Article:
Articles | Volume 22, issue 2
Nat. Hazards Earth Syst. Sci., 22, 559–575, 2022
https://doi.org/10.5194/nhess-22-559-2022
Nat. Hazards Earth Syst. Sci., 22, 559–575, 2022
https://doi.org/10.5194/nhess-22-559-2022

Research article 21 Feb 2022

Research article | 21 Feb 2022

Past and future trends in fire weather for the UK

Matthew C. Perry et al.

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Interactive discussion

Status: closed

Comment types: AC – author | RC – referee | CC – community | EC – editor | CEC – chief editor | : Report abuse
  • RC1: 'Comment on nhess-2021-143', Anonymous Referee #1, 01 Jul 2021
    • AC1: 'Reply on RC1', Matthew Perry, 03 Nov 2021
  • RC2: 'Comment on nhess-2021-143', Anonymous Referee #2, 11 Aug 2021
    • AC2: 'Reply on RC2', Matthew Perry, 03 Nov 2021

Peer review completion

AR: Author's response | RR: Referee report | ED: Editor decision
ED: Reconsider after major revisions (further review by editor and referees) (04 Nov 2021) by Vassiliki Kotroni
AR by Matthew Perry on behalf of the Authors (23 Dec 2021)  Author's response    Author's tracked changes    Manuscript
ED: Referee Nomination & Report Request started (05 Jan 2022) by Vassiliki Kotroni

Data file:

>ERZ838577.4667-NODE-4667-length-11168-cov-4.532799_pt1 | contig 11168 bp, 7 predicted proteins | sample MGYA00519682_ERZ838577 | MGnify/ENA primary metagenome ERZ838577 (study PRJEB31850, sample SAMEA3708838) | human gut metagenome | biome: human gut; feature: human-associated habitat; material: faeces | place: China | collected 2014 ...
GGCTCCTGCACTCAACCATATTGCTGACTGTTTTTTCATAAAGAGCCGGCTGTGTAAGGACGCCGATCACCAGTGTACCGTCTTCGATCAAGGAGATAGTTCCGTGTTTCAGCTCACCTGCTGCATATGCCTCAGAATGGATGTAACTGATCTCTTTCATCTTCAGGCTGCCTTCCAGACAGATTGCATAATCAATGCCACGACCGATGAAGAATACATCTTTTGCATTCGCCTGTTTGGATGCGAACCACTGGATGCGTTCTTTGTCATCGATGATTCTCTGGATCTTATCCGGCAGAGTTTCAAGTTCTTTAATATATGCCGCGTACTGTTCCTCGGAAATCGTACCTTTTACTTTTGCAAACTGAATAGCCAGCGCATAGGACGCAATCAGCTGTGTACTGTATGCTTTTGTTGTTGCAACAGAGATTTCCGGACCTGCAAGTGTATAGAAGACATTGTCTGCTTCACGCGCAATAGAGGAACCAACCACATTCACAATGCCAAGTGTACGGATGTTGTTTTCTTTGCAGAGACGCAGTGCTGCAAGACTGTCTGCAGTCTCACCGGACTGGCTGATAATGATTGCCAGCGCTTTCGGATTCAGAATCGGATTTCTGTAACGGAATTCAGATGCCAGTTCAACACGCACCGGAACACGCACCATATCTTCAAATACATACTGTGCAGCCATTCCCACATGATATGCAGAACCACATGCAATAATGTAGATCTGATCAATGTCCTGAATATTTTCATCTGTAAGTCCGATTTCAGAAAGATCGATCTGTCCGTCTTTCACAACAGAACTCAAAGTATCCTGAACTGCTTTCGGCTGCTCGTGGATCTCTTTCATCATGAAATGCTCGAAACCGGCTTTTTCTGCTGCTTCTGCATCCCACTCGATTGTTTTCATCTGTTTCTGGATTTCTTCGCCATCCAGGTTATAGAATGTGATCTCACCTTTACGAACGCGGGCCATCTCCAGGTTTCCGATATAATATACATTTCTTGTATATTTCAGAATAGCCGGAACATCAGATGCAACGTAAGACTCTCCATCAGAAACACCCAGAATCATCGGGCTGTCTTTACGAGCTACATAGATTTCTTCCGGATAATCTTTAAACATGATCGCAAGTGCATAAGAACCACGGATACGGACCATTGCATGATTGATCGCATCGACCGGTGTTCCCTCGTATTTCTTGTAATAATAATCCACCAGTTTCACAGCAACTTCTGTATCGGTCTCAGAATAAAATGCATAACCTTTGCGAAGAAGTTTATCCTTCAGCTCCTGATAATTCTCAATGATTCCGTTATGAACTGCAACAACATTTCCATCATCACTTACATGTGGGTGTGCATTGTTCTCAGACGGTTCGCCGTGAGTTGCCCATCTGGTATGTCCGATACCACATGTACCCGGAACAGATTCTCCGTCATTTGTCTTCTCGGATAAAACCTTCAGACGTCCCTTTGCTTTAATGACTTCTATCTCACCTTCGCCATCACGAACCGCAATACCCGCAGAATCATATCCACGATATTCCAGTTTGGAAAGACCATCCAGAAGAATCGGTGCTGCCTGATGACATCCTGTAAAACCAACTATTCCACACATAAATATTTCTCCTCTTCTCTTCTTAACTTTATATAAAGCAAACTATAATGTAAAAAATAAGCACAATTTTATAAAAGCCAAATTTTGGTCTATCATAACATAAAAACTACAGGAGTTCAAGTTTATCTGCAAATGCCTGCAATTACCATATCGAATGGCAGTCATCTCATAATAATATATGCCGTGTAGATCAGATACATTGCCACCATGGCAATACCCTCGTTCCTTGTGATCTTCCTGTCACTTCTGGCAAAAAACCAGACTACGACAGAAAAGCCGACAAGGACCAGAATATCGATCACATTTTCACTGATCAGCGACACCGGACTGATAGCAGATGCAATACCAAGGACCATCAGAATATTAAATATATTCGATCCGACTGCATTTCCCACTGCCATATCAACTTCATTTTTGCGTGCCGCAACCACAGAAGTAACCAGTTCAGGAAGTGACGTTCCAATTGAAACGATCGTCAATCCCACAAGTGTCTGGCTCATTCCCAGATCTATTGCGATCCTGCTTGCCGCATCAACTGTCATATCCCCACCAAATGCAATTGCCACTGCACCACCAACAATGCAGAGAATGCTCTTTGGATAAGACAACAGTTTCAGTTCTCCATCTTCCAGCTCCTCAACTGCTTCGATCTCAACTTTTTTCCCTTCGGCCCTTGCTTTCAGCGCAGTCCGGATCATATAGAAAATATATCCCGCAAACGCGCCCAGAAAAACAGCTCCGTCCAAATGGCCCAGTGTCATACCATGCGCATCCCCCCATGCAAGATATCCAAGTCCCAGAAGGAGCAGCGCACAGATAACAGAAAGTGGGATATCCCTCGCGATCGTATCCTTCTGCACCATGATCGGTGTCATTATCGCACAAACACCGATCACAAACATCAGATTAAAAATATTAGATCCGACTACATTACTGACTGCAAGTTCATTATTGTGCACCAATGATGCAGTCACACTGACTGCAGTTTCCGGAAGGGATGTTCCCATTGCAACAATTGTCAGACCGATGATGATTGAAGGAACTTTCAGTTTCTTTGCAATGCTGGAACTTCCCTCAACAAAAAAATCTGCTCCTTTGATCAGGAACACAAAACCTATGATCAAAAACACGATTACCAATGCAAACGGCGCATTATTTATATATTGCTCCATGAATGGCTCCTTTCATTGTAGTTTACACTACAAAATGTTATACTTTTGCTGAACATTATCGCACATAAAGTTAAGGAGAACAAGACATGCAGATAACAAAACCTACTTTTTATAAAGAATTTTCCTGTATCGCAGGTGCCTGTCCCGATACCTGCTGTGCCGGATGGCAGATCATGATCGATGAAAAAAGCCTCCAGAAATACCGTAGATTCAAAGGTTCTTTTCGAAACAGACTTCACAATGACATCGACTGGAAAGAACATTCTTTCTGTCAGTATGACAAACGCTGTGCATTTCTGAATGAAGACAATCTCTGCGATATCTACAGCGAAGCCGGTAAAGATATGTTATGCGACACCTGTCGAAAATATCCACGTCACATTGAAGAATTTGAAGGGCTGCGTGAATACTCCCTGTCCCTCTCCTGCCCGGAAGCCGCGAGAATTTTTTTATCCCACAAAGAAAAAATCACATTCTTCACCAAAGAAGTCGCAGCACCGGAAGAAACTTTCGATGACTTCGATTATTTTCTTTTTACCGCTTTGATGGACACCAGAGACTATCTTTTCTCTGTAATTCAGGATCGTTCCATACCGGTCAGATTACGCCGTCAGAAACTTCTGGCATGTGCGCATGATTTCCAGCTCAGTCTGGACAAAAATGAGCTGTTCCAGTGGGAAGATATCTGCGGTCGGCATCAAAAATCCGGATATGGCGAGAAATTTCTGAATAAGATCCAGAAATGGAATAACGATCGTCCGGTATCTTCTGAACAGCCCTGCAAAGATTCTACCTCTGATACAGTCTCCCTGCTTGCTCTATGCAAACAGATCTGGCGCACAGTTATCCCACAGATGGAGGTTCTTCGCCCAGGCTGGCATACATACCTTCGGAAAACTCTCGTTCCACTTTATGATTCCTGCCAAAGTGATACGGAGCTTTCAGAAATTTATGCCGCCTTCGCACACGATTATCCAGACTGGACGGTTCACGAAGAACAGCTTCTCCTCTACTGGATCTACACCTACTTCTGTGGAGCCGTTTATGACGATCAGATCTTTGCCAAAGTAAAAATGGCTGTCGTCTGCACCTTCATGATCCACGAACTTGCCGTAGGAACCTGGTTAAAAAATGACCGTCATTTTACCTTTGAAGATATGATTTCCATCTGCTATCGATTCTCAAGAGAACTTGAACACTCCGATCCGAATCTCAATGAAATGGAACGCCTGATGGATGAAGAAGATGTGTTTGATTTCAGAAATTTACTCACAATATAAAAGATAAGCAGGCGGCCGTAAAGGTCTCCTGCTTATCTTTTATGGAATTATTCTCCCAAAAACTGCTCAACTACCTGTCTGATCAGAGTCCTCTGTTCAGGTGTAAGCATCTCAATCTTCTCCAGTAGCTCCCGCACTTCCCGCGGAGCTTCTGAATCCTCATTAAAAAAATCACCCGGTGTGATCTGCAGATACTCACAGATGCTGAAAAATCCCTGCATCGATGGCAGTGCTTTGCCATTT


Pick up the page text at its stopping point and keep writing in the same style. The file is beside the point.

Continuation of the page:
RR by Anonymous Referee #1 (10 Jan 2022)
ED: Publish as is (13 Jan 2022) by Vassiliki Kotroni
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Short summary
In the past, wildfires in the UK have occurred mainly in spring, with occasional events during hot, dry summers. Climate models predict a large future increase in hazardous fire weather conditions in summer. Wildfire can be considered an emergent risk for the UK, as past events have not had widespread major impacts, but this could change. The large increase in risk between the 2 °C and 4 °C levels of global warming highlights the importance of global efforts to keep warming below 2 °C.
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